After the Mexican War, U.S. troops built a new Fort Brown about a half-mile north of the original bastion, beside the Rio Grande. Soldiers in the late 1840s and the 1850s occasionally rode out on patrols to hunt cattle thieves and bandits.

The new frontier post, built primarily from wood scavenged from the Point Isabel supply depot, was decidedly rustic. The wood buildings met strong disapproval from the Army inspector general who complained in 1854 that wood was inferior to brick. Deadly diseases were a constant threat at Fort Brown in the 1850s. In fact, almost every officer died from illness in 1853. Foul drinking water from the Rio Grande was a leading cause of sickness because the river was the polluted repository of human and animal wastes upstream.

At the start of the U.S. Civil War, Texas state officials demanded that federal troops abandon Fort Brown and leave all supplies for the Confederacy. U.S. Army Captain B.H. Hill (Cullum 911) complied with the request to leave but destroyed many supplies. Confederates took control of the fort and remained there for a time.

In November 1863, U.S. General Nathaniel P. Banks launched an invasion toward Brownsville from Brazos Santiago Island on the Gulf of Mexico coast. Hearing of the Union approach, Confederate General H.P. Bee ordered Fort Brown's evacuation. Confederate soldiers set fire to the fort and dozens of bales of cotton as they left. Fort Brown's fire spread to downtown Brownsville, leaping from one building to the next as smoke and panic engulfed the town a massive explosion destroyed most of Fort Brown. Law and order departed with the army and looting began.

Union troops occupied what was left of Fort Brown and began rebuilding it. The fort became the Union staging ground for raids against wagon trains carrying cotton toward Mexico.

In July 1864 Confederates once again took possession of Fort Brown and remained until the war ended with Fort Brown in very poor condition.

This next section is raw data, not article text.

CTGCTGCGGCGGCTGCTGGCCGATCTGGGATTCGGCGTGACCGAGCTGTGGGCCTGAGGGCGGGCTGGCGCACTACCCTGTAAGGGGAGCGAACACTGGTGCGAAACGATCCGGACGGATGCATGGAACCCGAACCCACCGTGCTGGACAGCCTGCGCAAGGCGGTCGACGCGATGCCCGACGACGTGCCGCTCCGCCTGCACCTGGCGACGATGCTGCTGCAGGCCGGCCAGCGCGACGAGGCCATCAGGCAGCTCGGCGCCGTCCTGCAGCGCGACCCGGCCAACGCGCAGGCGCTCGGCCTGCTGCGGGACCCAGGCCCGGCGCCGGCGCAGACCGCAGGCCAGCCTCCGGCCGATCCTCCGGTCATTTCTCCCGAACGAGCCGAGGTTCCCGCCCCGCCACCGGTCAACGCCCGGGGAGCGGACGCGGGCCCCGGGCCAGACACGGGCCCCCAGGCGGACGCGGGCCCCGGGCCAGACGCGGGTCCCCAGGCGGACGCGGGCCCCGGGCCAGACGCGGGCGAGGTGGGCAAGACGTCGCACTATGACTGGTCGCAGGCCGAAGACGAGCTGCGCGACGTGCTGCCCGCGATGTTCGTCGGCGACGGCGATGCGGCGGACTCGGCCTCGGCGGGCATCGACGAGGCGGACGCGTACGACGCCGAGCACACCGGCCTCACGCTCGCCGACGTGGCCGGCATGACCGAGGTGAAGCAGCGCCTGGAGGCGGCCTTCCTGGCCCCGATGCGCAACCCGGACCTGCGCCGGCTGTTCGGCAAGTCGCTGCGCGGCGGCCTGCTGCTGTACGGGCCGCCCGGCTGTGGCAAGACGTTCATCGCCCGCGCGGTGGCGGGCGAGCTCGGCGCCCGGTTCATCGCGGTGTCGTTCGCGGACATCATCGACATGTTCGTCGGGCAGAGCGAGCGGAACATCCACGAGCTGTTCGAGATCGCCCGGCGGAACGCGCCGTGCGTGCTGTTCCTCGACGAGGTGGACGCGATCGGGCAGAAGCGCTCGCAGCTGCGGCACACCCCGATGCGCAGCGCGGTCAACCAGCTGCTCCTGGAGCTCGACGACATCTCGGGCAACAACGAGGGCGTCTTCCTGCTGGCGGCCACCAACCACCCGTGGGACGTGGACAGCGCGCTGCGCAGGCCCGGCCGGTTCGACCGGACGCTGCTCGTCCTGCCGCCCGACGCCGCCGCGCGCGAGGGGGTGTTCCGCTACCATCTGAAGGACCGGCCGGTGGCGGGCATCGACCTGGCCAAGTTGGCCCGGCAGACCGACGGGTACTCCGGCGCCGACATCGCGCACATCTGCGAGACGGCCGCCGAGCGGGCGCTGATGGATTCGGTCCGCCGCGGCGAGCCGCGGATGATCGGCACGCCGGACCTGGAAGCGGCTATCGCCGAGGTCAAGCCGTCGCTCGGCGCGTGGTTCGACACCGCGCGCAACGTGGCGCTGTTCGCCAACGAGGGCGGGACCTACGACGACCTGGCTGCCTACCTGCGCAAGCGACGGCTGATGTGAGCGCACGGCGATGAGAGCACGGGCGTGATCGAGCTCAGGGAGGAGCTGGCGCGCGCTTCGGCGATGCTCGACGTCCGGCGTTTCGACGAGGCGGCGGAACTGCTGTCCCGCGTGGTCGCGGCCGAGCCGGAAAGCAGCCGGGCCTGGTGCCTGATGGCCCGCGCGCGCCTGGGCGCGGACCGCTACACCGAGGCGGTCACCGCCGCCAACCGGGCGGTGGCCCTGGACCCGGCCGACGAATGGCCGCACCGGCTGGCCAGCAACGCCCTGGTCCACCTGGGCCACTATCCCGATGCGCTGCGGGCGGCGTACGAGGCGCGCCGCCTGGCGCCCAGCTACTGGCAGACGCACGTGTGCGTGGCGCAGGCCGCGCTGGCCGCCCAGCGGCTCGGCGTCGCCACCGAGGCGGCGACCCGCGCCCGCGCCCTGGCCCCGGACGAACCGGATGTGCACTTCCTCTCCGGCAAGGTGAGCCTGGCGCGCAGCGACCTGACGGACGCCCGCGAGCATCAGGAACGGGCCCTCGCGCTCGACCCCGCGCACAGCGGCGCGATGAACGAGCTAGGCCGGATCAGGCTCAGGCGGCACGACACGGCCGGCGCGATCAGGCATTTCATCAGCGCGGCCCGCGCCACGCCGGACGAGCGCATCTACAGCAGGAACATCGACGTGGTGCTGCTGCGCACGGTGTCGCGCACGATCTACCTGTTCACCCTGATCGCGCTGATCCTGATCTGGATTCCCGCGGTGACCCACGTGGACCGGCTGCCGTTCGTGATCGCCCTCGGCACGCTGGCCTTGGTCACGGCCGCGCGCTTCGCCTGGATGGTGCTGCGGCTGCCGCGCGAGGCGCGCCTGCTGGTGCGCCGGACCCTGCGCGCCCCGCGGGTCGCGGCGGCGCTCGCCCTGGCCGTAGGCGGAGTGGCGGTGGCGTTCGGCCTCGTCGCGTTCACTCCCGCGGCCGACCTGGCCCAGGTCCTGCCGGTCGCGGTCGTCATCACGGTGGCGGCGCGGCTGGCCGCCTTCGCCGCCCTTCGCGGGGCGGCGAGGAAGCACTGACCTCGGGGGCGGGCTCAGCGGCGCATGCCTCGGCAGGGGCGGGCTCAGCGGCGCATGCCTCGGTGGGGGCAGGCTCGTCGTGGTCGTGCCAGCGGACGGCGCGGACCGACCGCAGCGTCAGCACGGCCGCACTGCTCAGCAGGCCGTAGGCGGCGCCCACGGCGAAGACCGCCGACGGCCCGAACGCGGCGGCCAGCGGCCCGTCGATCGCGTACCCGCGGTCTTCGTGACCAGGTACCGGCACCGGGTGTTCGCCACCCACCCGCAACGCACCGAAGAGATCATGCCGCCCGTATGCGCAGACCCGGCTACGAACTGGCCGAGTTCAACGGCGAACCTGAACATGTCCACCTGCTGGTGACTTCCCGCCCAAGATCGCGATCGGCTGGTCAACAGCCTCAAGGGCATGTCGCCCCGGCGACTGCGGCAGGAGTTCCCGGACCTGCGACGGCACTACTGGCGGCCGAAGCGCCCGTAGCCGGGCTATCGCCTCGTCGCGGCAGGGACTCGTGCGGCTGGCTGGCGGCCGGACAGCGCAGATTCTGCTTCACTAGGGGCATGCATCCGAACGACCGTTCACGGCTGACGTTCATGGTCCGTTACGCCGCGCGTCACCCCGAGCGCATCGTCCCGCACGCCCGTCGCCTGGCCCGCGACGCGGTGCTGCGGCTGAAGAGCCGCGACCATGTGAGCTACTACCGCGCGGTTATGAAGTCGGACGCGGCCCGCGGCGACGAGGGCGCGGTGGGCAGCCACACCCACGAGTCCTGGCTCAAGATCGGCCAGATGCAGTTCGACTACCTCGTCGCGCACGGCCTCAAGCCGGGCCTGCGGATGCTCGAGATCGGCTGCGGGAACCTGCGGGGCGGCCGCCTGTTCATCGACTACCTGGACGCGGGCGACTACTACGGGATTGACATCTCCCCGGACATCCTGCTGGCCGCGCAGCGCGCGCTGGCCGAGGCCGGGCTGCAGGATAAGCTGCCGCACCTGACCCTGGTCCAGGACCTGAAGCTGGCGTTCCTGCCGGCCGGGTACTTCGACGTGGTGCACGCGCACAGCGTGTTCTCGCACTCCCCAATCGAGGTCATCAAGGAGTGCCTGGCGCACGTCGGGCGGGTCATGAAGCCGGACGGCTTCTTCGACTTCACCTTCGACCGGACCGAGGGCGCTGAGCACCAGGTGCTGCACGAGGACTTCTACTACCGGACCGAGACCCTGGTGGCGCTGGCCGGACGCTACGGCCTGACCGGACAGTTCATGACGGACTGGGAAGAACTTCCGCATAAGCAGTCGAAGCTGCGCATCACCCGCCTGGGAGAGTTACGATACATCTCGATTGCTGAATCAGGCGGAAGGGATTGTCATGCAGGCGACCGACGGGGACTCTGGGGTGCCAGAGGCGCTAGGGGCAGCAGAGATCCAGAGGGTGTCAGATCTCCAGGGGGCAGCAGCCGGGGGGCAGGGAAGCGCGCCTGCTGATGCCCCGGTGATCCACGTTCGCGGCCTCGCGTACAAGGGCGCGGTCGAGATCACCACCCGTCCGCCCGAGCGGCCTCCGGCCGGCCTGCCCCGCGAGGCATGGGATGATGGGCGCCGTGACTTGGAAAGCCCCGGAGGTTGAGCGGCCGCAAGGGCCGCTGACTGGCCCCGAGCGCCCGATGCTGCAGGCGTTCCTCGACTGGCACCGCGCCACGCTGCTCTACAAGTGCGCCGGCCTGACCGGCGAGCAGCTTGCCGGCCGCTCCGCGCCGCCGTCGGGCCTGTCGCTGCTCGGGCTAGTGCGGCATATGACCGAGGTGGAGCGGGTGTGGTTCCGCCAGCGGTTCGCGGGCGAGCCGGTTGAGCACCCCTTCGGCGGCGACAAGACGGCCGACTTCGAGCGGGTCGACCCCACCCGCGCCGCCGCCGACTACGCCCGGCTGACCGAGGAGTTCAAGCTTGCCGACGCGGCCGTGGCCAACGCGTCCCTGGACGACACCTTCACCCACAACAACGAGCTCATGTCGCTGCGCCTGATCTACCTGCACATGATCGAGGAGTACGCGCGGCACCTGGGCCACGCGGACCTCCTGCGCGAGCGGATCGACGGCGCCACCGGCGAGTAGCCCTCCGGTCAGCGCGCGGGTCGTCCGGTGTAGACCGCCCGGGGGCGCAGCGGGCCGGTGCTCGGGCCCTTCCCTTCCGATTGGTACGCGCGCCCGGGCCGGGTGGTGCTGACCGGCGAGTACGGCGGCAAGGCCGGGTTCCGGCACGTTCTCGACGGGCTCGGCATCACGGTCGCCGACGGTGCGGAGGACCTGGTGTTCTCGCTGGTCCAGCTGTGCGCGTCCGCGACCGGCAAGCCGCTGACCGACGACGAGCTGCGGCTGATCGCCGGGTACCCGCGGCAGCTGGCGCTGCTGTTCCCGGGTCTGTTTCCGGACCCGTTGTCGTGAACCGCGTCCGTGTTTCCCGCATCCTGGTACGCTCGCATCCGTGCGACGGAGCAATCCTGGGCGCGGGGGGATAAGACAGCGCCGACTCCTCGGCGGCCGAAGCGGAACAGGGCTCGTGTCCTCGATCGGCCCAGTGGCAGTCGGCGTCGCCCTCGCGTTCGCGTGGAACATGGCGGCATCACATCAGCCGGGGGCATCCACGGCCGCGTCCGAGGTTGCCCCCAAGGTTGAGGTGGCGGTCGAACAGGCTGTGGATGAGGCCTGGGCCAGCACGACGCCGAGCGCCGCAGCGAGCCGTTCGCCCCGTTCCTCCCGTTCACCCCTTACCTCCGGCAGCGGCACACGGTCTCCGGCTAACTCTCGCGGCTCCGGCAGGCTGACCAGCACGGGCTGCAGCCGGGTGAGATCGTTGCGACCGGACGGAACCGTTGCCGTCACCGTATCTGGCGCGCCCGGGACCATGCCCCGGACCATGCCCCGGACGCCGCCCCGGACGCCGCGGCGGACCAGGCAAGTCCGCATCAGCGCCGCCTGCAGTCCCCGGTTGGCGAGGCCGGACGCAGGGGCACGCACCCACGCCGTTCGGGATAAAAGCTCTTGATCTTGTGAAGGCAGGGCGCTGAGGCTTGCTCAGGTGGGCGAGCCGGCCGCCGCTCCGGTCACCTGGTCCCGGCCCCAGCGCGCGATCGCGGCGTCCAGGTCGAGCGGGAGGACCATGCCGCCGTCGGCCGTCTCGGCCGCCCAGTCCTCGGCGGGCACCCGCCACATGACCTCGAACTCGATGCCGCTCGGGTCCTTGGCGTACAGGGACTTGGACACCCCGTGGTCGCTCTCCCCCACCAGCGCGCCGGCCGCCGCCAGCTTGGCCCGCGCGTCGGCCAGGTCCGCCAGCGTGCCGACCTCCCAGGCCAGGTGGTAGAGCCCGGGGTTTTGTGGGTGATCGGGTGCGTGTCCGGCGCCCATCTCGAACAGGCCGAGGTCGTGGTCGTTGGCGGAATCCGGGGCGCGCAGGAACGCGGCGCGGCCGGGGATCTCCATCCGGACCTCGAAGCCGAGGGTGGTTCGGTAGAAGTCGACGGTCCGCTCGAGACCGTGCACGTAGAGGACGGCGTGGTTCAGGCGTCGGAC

Post War

Fort Brown gate 1920

By 1867, fort rebuilding began in earnest, but the project had barely started when a powerful hurricane, one of the worst on record, struck the coast in October, leaving horrible devastation. Fort Brown was once again in shambles. Most of the new buildings only recently completed were leveled by the powerful winds.

Rebuilding began yet again. Construction over the next 12 years led to between 40 and 70 new buildings, including seven officers quarters, a headquarters building, and a hospital said to have been the most beautiful hospital on any U.S. Army post.

By 1910 Fort Brown was virtually deserted but unrest in Mexico caused troops once again to garrison Fort Brown.

Fort Brown was also important during both World Wars. During the activation of forces for World War II, the 12th U.S. Cavalry was transferred from Fort Brown and replaced by the 124th Cavalry of the Texas National Guard, which was the last cavalry unit in the nation to give up their horses and also the last regiment housed at Fort Brown. The 124th left to fight in Burma in the Far East, leaving behind only a few soldiers at Fort Brown, which was soon deactivated.

Fort Brown was deactivated in 1945 and 162 acres was deeded to the City of Brownsville on 22 Jul 1948.


Current Status

Most of the remaining buildings and land belong to the University of Texas-Pan American at Brownsville and Texas Southmost College.

Location: Northeastern Houston County, Texas

Maps & Images

Lat: 25.8956 Long: -97.4927

GPS Locations:



Visited: No